COLUMBUS, Ohio -- A condemned Ohio killer who survived a 2009 botched execution is asking the U.S. Supreme Court to declare that a second attempt to put him to death would be unconstitutional.
Lawyers for death row inmate Romell Broom argue that giving the state prisons agency a second chance would amount to cruel and unusual punishment and double jeopardy.
A divided Ohio Supreme Court rejected Broom’s arguments in March. At the time, the state asserted that lower courts properly determined that any mistakes happened during execution preparations, not the actual procedure, reports CBS Columbus affiliateWBNS-TV.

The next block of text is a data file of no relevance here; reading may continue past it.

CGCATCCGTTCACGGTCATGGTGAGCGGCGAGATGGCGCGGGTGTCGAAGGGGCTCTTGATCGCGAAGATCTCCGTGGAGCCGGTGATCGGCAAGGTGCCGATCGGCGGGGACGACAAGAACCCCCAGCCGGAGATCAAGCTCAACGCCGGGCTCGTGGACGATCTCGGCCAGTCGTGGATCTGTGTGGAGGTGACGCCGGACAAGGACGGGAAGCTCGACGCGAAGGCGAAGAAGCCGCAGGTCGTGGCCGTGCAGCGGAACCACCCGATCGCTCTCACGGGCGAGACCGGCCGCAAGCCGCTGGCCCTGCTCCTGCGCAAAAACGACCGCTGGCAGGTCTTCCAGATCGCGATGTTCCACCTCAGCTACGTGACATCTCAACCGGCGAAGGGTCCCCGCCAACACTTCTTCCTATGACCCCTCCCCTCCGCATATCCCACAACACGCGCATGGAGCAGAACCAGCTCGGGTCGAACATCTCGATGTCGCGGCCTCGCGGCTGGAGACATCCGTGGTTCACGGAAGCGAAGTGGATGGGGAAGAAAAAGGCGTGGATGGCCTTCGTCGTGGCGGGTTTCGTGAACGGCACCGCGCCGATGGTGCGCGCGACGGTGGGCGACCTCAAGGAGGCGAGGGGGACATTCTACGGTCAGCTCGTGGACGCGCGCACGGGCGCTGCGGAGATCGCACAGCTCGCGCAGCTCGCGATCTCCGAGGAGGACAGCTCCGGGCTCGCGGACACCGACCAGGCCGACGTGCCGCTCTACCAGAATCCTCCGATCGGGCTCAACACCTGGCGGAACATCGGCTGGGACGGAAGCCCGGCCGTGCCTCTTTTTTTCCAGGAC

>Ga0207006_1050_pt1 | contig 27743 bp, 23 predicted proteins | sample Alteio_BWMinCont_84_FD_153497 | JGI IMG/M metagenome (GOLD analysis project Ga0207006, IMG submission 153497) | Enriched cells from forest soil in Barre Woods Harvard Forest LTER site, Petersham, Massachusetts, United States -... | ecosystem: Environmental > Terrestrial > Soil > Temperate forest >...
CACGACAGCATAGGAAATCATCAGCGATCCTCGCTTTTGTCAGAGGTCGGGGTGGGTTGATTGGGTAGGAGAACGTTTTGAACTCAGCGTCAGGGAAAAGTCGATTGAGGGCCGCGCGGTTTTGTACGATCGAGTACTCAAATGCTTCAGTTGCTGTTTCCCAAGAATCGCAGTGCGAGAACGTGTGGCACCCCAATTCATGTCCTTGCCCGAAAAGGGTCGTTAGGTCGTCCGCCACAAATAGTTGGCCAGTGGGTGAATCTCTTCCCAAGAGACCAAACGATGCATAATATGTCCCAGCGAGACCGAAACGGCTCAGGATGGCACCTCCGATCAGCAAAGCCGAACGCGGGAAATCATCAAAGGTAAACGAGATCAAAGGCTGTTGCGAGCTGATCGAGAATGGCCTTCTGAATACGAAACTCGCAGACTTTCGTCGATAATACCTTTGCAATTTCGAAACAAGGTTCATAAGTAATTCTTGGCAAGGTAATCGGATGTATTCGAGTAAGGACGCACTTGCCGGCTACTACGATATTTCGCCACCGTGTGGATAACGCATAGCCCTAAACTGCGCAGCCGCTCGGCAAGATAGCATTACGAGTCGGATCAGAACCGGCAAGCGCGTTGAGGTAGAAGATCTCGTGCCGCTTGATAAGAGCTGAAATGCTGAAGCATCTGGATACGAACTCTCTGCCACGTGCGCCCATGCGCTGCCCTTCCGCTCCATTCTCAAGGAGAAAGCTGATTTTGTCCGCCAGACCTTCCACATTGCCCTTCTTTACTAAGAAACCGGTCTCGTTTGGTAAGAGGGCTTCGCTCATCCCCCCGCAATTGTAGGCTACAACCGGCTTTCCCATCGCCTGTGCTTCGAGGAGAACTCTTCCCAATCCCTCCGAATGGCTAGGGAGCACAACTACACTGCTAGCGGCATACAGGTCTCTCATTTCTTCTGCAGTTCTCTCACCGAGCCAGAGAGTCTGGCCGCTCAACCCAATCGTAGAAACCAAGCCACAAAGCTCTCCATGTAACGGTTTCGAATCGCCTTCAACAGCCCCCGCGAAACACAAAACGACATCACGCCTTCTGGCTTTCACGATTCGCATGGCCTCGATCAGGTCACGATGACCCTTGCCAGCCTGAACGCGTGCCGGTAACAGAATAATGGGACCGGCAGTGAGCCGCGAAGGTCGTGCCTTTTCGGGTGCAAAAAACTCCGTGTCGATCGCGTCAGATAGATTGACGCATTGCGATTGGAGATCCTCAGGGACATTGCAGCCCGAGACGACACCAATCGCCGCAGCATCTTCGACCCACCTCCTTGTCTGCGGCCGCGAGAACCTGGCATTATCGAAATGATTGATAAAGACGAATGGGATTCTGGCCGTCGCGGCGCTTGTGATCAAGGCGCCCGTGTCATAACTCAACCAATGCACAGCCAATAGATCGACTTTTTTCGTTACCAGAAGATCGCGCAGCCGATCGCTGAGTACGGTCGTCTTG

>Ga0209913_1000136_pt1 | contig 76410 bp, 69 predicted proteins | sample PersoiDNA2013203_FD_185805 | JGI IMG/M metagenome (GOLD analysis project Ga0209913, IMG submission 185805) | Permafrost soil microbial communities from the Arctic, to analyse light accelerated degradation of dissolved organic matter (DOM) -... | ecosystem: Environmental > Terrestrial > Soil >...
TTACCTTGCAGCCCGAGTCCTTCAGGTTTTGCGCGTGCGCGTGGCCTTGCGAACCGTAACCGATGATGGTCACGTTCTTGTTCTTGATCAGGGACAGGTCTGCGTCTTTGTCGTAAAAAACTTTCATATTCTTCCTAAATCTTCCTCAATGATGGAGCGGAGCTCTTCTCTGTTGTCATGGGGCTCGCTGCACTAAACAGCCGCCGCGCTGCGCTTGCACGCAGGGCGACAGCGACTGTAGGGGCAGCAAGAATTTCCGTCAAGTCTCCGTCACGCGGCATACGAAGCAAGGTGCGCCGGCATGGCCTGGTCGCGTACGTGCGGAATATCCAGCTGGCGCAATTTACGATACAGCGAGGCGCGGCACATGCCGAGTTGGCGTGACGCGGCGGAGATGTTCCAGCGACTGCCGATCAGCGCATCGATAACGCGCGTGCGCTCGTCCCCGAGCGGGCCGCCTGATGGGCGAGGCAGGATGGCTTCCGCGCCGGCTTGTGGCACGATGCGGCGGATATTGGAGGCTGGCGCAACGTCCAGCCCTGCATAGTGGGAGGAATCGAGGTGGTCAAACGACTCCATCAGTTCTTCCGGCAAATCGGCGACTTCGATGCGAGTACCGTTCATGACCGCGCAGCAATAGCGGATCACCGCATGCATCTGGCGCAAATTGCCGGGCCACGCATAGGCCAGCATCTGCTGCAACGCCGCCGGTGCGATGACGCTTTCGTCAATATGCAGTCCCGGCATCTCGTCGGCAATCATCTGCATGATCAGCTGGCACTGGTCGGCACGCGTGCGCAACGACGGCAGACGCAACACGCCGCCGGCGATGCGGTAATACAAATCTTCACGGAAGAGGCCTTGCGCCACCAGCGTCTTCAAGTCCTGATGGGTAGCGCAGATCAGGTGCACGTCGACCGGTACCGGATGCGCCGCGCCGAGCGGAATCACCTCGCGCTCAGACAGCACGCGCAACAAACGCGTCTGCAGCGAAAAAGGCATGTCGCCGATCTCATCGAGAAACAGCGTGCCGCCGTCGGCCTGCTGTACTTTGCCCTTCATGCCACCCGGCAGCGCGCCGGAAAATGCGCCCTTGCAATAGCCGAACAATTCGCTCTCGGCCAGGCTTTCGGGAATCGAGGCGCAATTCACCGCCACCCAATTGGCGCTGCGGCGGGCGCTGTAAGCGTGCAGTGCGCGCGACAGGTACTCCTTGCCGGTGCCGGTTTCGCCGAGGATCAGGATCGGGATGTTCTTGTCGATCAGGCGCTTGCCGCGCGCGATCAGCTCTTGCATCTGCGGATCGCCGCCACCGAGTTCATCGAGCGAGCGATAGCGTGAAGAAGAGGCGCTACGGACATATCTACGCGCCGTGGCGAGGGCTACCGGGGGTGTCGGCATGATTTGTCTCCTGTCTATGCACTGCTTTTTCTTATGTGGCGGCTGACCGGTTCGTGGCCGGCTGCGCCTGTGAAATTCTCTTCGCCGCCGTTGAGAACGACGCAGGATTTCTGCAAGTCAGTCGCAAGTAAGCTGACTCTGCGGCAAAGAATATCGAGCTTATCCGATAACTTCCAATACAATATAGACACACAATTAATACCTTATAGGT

Broom’s attorneys appealed that ruling earlier this month to the U.S. Supreme Court and filed notice of that appeal Monday with the state court.
The state stopped Broom’s execution after two hours when executioners failed to find a usable vein following 18 attempts to insert needles.
Broom has said the pain was so excruciating he cried and screamed.
The 60-year-old Broom is only the second inmate in U.S. history to survive an attempted execution and, says WBNS, the first to survive one in which a supposedly lethal injection was involved.
He was sentenced to die for the 1984 rape and slaying of 14-year-old Tryna Middleton after kidnapping her in Cleveland as she walked home from a Friday night football game with two friends.
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